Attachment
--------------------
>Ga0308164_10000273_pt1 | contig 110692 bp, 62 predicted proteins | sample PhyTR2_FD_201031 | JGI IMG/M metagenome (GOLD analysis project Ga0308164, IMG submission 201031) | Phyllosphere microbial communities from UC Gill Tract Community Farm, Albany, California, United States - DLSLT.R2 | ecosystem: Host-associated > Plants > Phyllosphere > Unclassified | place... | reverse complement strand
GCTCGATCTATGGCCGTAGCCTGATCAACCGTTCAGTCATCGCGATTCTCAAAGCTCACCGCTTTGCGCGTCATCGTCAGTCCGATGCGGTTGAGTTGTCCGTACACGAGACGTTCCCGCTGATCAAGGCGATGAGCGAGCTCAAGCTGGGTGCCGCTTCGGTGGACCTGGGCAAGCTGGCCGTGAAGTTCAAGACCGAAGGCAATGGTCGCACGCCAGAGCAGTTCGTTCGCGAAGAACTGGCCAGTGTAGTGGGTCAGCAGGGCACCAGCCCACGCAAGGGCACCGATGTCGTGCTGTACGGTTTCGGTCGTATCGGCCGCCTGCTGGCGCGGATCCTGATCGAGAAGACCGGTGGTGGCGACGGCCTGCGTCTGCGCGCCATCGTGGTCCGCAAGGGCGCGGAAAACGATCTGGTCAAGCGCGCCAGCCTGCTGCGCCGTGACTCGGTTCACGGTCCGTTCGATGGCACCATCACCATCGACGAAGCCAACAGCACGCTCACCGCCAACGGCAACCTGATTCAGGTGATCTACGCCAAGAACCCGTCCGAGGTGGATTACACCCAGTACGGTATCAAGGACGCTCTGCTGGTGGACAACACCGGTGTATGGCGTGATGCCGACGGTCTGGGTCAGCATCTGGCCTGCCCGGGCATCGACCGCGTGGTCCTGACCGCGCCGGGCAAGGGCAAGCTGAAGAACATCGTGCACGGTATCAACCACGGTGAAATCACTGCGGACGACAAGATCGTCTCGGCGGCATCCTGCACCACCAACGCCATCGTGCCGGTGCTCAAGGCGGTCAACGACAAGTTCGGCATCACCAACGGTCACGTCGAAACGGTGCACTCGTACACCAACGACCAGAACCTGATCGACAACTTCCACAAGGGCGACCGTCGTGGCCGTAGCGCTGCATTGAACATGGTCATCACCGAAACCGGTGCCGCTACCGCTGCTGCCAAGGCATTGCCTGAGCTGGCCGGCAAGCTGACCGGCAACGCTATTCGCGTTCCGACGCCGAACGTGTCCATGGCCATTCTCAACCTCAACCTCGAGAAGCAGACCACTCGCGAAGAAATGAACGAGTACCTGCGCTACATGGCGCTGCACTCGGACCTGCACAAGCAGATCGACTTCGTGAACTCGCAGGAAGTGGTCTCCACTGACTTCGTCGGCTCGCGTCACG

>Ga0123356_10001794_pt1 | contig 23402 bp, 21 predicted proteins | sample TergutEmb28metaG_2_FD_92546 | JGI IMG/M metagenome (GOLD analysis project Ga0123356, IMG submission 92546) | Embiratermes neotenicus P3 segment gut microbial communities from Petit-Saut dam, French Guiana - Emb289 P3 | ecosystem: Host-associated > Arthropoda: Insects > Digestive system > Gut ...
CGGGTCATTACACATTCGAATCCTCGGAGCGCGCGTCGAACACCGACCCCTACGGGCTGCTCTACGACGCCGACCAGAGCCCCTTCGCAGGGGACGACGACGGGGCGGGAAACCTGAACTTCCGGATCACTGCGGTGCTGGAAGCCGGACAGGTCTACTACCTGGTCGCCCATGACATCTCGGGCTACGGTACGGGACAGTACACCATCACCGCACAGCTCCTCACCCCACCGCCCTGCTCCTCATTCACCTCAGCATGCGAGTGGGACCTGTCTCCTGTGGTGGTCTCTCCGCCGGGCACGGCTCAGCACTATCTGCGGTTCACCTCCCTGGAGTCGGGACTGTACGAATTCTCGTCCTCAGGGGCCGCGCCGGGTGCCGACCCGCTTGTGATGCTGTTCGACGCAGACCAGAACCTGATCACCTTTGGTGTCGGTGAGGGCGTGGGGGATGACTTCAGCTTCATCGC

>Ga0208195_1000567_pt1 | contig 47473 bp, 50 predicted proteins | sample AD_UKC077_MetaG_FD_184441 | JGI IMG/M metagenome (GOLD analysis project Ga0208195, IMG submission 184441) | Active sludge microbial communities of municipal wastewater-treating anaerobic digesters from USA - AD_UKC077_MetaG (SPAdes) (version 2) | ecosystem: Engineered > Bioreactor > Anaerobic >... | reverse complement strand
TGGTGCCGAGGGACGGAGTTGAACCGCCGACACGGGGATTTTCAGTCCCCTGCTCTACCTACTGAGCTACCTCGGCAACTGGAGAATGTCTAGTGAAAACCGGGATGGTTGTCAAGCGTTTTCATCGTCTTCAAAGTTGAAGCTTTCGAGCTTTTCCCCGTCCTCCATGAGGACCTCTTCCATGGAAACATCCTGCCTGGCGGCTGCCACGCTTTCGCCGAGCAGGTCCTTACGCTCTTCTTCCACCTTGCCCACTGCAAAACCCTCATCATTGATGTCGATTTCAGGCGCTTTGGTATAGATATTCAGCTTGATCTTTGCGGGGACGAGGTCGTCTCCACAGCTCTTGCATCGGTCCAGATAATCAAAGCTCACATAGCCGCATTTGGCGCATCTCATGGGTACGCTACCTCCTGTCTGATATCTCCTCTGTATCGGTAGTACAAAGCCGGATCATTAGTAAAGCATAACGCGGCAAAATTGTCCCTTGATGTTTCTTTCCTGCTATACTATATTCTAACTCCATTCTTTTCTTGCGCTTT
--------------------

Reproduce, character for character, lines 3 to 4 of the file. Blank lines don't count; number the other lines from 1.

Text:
>Ga0123356_10001794_pt1 | contig 23402 bp, 21 predicted proteins | sample TergutEmb28metaG_2_FD_92546 | JGI IMG/M metagenome (GOLD analysis project Ga0123356, IMG submission 92546) | Embiratermes neotenicus P3 segment gut microbial communities from Petit-Saut dam, French Guiana - Emb289 P3 | ecosystem: Host-associated > Arthropoda: Insects > Digestive system > Gut ...
CGGGTCATTACACATTCGAATCCTCGGAGCGCGCGTCGAACACCGACCCCTACGGGCTGCTCTACGACGCCGACCAGAGCCCCTTCGCAGGGGACGACGACGGGGCGGGAAACCTGAACTTCCGGATCACTGCGGTGCTGGAAGCCGGACAGGTCTACTACCTGGTCGCCCATGACATCTCGGGCTACGGTACGGGACAGTACACCATCACCGCACAGCTCCTCACCCCACCGCCCTGCTCCTCATTCACCTCAGCATGCGAGTGGGACCTGTCTCCTGTGGTGGTCTCTCCGCCGGGCACGGCTCAGCACTATCTGCGGTTCACCTCCCTGGAGTCGGGACTGTACGAATTCTCGTCCTCAGGGGCCGCGCCGGGTGCCGACCCGCTTGTGATGCTGTTCGACGCAGACCAGAACCTGATCACCTTTGGTGTCGGTGAGGGCGTGGGGGATGACTTCAGCTTCATCGC